Memorandum from Sula Wolff FRCP, FRCPsych,
DCH (EY 14)
FORMAL SCHOOLING FOR CHILDREN IN THE UK SHOULD
START AT SIX YEARS
1. The National Commission on Education (1993),
many of whose recommendations have been enacted by successive
governments, reported that the percentage of British school leavers
who go on to higher education and obtain a degree or higher level
diploma compares well with that in other countries. But a large
majority of children fail to benefit from their education despite
adequate abilities. The percentages of children who at 16 and
18 achieve comparable school qualifications were at that time
much lower in the UK than in Germany, France and Japan.
2. An academic self-image is formed between
5 and 8 years, and is both an outcome and a mediator of schooling.
A positive academic self-concept enhances learning, and the correlation
between perceived competence and school achievement increases
steadily from 9-12 years (Entwisle et al, 1987). Sylva and Wiltshire
(1993) have convincingly argued that the most important impact
of early education is on children's aspirations, motivations and
commitment to school, rather than on the effects of what they
are specifically taught. They argue further that a "mastery"
orientation to learning, based on confidence that they are able
to succeed, leads children to learn for the sake of learning rather
than for adult approval, and enables children to persist in the
face of difficulty. In contrast, children with a "helpless"
orientation to learning (which is not, or not necessarily, related
to IQ), saw difficulties not as challenges but as indicative of
low ability, viewed educational tasks as tests, were convinced
they would fail and tended to give up in the face of difficulty.
3. The enduring positive outcomes of good
pre-school education, such as the High Scope Perry pre-school
programme, have been well and repeatedly documented. Sylva (1994)
makes the point that its main effect was to enable children to
develop a commitment to schooling, which begins as a response
to school success and is both motivating and promoting of cognitive
progress. Participation in this pre-school programme was cost
effective and strongly related to later school achievements and
also to reduced rates of truancy, school drop out, delinquency,
dependency on welfare and even, in girls, teenage pregnancy (Barnett
and Escobar, 1990). Such pre-school programmes have the greatest
effect on children from disadvantaged backgrounds. For such programmes
to be effective, their curriculum needs to be based on play and
active learning rather than on formal instruction, but on play
that is guided and extended by adults rather than free play alone
(Sylva and Wiltshire, 1993). We need to be clear that these effective
pre-school programmes took place in the USA where the statutory
age of school entry is six years. Although not based on strictly
controlled comparisons, there is evidence that pre-school education
in nursery schools in the UK is more effective than education
in nursery classes within primary schools (Osborne and Milbank,
4. It is possible, but not yet proven, that
if high quality pre-school programmes could be guaranteed for
all socially disadvantaged children, it might not be necessary
to consider changing the age of entry to formal schooling. Yet
it is in my view quite unrealistic to rely on such an eventuality.
5. The development of language related skills,
including reading and spelling, in boys lags behind that of girls,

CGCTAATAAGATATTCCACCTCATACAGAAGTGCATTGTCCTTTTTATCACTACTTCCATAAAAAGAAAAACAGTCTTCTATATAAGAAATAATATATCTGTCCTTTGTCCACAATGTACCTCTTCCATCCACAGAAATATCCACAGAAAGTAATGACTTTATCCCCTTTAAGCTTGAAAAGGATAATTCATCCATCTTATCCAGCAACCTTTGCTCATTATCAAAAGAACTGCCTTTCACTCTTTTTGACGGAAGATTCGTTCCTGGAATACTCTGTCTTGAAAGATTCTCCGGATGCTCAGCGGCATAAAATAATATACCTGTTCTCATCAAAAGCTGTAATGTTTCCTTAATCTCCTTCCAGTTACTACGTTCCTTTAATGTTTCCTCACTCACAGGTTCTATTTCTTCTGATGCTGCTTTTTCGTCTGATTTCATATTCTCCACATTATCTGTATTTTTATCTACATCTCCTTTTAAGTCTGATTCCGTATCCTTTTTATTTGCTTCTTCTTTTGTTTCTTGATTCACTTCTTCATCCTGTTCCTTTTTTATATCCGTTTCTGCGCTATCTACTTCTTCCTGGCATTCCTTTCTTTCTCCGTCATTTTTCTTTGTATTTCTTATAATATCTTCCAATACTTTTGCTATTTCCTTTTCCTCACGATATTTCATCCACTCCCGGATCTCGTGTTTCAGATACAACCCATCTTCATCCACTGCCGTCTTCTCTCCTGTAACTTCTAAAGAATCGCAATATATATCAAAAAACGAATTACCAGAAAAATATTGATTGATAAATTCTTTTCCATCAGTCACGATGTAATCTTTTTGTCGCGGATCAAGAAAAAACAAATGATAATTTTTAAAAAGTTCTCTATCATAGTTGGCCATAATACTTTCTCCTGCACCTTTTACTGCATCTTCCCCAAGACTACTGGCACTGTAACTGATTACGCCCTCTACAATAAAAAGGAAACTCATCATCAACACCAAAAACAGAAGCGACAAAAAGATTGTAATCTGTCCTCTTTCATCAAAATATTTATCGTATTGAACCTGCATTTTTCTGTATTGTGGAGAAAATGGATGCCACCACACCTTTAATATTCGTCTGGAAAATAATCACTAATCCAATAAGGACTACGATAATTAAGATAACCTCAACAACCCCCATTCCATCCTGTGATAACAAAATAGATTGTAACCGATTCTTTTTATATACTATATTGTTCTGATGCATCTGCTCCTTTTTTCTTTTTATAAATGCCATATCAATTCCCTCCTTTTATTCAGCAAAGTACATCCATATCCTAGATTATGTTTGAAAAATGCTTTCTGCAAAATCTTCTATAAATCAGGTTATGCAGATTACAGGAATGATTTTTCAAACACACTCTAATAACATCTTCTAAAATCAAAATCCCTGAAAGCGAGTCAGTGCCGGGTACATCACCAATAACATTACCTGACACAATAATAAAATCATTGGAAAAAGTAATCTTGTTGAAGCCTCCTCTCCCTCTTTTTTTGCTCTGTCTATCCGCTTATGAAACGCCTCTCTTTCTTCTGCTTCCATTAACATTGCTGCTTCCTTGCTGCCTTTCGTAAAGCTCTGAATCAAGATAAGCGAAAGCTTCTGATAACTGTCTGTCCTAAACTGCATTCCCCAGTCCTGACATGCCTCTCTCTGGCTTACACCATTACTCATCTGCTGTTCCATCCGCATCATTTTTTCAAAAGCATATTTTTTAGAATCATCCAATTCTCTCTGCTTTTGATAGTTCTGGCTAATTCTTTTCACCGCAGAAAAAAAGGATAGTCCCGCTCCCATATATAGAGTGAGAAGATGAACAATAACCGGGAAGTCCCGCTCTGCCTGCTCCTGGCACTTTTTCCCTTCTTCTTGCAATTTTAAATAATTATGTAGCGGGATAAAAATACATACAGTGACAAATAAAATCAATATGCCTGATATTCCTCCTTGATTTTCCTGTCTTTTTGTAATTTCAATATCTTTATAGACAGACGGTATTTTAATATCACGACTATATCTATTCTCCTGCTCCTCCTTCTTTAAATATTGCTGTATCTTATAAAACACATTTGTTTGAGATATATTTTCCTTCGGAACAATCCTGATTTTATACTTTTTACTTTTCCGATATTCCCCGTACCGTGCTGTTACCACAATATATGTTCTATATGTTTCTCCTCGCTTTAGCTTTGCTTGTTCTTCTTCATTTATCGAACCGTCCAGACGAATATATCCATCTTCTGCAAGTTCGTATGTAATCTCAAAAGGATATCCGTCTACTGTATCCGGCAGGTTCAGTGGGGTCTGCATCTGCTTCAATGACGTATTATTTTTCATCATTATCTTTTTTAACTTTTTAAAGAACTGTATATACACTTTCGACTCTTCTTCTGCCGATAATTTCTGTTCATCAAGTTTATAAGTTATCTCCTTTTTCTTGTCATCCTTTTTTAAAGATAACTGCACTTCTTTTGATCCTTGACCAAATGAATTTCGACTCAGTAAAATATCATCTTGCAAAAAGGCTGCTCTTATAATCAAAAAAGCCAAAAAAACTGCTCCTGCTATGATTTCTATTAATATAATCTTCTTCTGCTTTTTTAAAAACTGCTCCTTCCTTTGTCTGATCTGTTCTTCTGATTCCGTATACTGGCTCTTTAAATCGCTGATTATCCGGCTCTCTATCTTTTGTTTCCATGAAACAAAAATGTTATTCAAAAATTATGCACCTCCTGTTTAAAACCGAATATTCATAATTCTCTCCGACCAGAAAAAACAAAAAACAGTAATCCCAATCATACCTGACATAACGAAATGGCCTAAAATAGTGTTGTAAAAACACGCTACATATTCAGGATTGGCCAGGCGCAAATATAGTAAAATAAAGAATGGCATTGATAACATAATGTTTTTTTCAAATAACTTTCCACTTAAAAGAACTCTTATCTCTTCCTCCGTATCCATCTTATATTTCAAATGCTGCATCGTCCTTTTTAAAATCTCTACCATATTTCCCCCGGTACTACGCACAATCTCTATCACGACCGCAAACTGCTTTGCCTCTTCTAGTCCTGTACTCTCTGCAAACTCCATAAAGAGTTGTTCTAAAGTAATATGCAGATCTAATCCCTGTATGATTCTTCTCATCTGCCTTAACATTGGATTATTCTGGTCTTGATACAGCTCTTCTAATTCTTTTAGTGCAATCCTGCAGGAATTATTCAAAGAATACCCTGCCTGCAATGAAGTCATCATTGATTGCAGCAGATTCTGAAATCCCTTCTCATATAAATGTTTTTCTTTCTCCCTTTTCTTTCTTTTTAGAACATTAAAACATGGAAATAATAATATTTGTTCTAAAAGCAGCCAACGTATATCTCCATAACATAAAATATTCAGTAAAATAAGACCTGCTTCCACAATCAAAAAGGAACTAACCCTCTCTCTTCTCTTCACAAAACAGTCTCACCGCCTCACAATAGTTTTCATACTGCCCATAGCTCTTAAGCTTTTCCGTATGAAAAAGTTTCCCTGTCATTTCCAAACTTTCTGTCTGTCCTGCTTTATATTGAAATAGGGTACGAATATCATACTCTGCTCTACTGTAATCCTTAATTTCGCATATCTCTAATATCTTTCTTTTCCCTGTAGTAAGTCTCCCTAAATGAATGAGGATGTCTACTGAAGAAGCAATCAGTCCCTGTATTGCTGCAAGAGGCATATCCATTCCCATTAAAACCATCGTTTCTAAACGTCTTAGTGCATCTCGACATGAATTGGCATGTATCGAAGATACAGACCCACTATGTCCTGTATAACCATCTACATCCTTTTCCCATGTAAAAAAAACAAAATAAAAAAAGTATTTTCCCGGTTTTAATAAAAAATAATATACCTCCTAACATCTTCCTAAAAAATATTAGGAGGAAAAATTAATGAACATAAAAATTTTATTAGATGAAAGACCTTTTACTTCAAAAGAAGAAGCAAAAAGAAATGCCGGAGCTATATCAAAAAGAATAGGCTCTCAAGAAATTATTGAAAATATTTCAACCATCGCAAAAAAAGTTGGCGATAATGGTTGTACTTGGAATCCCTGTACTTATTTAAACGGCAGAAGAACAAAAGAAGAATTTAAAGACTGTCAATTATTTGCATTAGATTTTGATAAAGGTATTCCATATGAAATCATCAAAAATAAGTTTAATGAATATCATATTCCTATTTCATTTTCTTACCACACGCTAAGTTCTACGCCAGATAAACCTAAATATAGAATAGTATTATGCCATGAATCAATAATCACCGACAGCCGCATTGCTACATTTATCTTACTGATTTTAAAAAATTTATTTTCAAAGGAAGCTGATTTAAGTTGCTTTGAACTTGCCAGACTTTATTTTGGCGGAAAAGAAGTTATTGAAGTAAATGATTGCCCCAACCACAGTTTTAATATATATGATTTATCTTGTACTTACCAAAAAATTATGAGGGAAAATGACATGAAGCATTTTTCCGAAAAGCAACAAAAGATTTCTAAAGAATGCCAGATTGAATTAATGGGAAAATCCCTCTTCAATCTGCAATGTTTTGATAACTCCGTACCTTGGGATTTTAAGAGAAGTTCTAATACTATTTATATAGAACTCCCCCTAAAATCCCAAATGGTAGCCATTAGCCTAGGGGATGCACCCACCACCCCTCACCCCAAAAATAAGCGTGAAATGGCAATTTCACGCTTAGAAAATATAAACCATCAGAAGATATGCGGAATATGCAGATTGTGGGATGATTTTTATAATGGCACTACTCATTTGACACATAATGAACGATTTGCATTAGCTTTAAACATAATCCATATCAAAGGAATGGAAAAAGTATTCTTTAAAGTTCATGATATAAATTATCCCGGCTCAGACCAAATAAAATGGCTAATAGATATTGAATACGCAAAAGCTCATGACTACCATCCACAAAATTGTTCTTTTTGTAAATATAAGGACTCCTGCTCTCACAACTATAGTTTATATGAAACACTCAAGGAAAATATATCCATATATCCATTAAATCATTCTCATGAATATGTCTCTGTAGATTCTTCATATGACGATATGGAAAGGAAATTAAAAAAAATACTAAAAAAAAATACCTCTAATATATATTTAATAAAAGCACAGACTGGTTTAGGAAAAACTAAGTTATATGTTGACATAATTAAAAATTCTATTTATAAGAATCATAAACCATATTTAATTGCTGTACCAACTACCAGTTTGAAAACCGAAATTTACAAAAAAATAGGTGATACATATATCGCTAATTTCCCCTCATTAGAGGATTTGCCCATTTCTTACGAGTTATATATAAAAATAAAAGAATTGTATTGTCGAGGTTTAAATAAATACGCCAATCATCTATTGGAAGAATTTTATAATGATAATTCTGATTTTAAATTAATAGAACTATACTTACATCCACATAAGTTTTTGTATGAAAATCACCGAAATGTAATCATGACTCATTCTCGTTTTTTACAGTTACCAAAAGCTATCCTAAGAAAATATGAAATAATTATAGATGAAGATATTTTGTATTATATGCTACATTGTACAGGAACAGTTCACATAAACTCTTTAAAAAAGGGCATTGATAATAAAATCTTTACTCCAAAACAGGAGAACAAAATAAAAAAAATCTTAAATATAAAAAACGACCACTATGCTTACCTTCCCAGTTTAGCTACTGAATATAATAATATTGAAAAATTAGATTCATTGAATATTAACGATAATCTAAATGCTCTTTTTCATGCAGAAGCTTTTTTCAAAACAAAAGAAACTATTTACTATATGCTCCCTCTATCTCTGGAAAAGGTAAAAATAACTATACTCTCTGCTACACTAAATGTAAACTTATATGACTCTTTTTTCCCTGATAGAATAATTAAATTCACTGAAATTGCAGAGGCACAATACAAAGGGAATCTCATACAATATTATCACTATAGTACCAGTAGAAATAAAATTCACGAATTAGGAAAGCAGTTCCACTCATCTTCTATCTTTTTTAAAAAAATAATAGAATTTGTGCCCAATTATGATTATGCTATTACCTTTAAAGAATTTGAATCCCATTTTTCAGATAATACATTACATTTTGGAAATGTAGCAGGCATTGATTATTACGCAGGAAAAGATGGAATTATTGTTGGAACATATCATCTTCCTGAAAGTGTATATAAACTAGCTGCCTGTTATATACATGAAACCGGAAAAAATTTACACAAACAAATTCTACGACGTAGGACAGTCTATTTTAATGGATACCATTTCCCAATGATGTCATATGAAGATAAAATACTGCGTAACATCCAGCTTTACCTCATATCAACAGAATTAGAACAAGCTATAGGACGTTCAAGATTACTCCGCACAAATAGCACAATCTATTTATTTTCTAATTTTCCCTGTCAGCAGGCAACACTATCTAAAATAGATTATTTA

at least in the early years. Boys on average arrive at school
less mature than girls and are more likely to start their school
careers with a sense of failure.
6. I have recently argued that the start
of formal schooling should be delayed, as in most other countries,
until children are six years old (Wolff, 1999).
7. Britain is out of step with most European
countries in its statutory age of school entry. Six years is the
usual age of entry, except for the Scandinavian countries where
it is seven. The age of five for school entry was set in Britain
in the last century for reasons that no longer apply: to remove
children from the unhealthy conditions and exploitation within
their neighbourhoods and homes, and to enable them to complete
their education in time for an early entry into the labour market
8. Research into the effects of age of school
entry is of two kinds. Within the UK and the USA, school attainments
have been measured for children born in different seasons of the
year and who thus start school at the beginning, middle or end
of their statutory age of school entry (at the age of six in the
USA). The problems with these studies is that the age span of
school entry investigated is quite short; season of birth may
have unknown, independent effects; the sex ratios of the different
intakes have not always been controlled for (Tymms, 1998); and
that, if testing is done only one or two years after school entry,
the results are confounded by length of schooling.
9. Sharp et al (1994), however, in their
review of these studies (not all of which found early school entry
to be disadvantageous) and a report of their own findings, conclude
that overall children who start school close to their fourth birthday
do not do as well as children born at the same time of the year
who start school later. They stress that teachers may underestimate
the abilities of the youngest children in their class because
of these children's poorer co-ordination and attention span, and
that their expectations and style of teaching may not be appropriate
for the children's development level.
10. More compelling are international comparisons
of children's educational progress in relation to age of school
entry. The International Educational Achievement Study of reading
literacy and instruction in 32 school systems makes fascinating
reading (Elley, 1992). Sadly the countries surveyed did not include
the UK, because the National Foundation for Educational Research
did not approve of the tests used and was, one deducts, not able
to influence these (Brooks et al, 1996).
11. In this international study numerous